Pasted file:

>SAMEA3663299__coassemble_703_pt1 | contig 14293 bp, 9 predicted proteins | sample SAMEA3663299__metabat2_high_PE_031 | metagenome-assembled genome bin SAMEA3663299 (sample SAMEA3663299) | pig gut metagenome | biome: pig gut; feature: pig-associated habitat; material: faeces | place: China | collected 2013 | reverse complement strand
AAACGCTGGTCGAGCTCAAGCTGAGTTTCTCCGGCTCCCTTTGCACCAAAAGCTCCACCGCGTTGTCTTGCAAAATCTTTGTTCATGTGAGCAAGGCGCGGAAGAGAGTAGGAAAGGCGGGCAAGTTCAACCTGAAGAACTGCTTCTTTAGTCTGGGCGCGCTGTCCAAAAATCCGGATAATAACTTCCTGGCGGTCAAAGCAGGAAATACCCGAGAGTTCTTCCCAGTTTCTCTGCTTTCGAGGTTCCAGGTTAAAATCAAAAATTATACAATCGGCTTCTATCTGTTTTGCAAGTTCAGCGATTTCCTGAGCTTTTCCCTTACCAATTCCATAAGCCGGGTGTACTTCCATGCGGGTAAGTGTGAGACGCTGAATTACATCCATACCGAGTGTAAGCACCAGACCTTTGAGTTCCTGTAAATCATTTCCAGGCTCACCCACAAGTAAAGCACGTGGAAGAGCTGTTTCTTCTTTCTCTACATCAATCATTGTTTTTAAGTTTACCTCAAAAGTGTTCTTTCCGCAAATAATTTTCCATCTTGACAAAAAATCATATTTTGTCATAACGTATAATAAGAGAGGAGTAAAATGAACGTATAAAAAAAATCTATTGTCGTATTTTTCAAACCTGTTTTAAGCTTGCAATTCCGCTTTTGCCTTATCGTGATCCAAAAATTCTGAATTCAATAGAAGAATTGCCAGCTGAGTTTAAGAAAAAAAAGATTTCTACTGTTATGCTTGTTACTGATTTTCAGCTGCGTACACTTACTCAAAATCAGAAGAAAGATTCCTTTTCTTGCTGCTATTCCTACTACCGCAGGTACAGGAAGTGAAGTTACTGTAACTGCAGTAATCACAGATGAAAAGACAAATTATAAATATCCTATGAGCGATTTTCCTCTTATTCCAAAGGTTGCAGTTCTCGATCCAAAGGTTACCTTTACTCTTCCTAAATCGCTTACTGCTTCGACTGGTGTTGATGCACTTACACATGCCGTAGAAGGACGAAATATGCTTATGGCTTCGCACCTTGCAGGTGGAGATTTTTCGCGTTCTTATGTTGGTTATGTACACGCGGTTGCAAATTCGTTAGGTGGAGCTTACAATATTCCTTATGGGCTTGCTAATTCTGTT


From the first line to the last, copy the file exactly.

>SAMEA3663299__coassemble_703_pt1 | contig 14293 bp, 9 predicted proteins | sample SAMEA3663299__metabat2_high_PE_031 | metagenome-assembled genome bin SAMEA3663299 (sample SAMEA3663299) | pig gut metagenome | biome: pig gut; feature: pig-associated habitat; material: faeces | place: China | collected 2013 | reverse complement strand
AAACGCTGGTCGAGCTCAAGCTGAGTTTCTCCGGCTCCCTTTGCACCAAAAGCTCCACCGCGTTGTCTTGCAAAATCTTTGTTCATGTGAGCAAGGCGCGGAAGAGAGTAGGAAAGGCGGGCAAGTTCAACCTGAAGAACTGCTTCTTTAGTCTGGGCGCGCTGTCCAAAAATCCGGATAATAACTTCCTGGCGGTCAAAGCAGGAAATACCCGAGAGTTCTTCCCAGTTTCTCTGCTTTCGAGGTTCCAGGTTAAAATCAAAAATTATACAATCGGCTTCTATCTGTTTTGCAAGTTCAGCGATTTCCTGAGCTTTTCCCTTACCAATTCCATAAGCCGGGTGTACTTCCATGCGGGTAAGTGTGAGACGCTGAATTACATCCATACCGAGTGTAAGCACCAGACCTTTGAGTTCCTGTAAATCATTTCCAGGCTCACCCACAAGTAAAGCACGTGGAAGAGCTGTTTCTTCTTTCTCTACATCAATCATTGTTTTTAAGTTTACCTCAAAAGTGTTCTTTCCGCAAATAATTTTCCATCTTGACAAAAAATCATATTTTGTCATAACGTATAATAAGAGAGGAGTAAAATGAACGTATAAAAAAAATCTATTGTCGTATTTTTCAAACCTGTTTTAAGCTTGCAATTCCGCTTTTGCCTTATCGTGATCCAAAAATTCTGAATTCAATAGAAGAATTGCCAGCTGAGTTTAAGAAAAAAAAGATTTCTACTGTTATGCTTGTTACTGATTTTCAGCTGCGTACACTTACTCAAAATCAGAAGAAAGATTCCTTTTCTTGCTGCTATTCCTACTACCGCAGGTACAGGAAGTGAAGTTACTGTAACTGCAGTAATCACAGATGAAAAGACAAATTATAAATATCCTATGAGCGATTTTCCTCTTATTCCAAAGGTTGCAGTTCTCGATCCAAAGGTTACCTTTACTCTTCCTAAATCGCTTACTGCTTCGACTGGTGTTGATGCACTTACACATGCCGTAGAAGGACGAAATATGCTTATGGCTTCGCACCTTGCAGGTGGAGATTTTTCGCGTTCTTATGTTGGTTATGTACACGCGGTTGCAAATTCGTTAGGTGGAGCTTACAATATTCCTTATGGGCTTGCTAATTCTGTT